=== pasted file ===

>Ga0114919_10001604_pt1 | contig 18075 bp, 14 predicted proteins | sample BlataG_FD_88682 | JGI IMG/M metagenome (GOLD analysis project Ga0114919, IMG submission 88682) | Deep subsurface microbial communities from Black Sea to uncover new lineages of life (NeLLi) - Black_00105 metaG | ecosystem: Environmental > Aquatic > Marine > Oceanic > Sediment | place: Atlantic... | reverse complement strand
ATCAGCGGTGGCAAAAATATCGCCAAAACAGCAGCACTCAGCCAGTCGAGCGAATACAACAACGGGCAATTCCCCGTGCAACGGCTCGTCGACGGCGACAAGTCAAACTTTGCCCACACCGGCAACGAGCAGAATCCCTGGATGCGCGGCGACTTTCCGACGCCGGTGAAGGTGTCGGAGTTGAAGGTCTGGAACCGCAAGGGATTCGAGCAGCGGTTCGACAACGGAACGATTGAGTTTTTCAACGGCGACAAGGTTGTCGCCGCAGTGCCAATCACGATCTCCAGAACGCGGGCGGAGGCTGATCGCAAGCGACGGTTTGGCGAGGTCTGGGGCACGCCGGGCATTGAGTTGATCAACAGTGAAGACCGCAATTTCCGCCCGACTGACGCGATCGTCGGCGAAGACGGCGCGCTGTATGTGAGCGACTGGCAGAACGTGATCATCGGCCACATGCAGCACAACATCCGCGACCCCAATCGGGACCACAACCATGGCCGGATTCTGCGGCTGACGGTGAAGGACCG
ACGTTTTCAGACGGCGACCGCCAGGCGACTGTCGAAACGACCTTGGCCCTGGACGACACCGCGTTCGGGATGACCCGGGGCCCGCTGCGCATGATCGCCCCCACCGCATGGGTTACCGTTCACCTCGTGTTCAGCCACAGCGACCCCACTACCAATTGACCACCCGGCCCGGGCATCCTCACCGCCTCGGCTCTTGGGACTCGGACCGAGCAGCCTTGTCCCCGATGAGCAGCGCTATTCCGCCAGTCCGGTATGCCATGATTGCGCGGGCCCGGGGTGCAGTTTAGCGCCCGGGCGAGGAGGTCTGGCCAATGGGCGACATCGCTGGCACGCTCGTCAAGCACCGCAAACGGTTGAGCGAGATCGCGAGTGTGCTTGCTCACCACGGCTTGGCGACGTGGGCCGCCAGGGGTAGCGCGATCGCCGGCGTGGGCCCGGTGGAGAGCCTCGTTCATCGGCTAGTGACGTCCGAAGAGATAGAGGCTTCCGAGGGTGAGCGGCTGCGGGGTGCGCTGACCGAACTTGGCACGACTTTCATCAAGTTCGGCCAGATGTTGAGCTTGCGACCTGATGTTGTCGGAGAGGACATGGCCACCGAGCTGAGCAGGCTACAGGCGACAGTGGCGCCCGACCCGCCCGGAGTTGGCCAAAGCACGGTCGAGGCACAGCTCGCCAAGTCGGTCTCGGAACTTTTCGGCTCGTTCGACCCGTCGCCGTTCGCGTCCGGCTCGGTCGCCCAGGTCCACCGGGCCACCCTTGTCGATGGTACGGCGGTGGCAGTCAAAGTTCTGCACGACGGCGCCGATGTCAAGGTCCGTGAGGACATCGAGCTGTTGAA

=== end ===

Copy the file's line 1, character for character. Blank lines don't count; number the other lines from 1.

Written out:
>Ga0114919_10001604_pt1 | contig 18075 bp, 14 predicted proteins | sample BlataG_FD_88682 | JGI IMG/M metagenome (GOLD analysis project Ga0114919, IMG submission 88682) | Deep subsurface microbial communities from Black Sea to uncover new lineages of life (NeLLi) - Black_00105 metaG | ecosystem: Environmental > Aquatic > Marine > Oceanic > Sediment | place: Atlantic... | reverse complement strand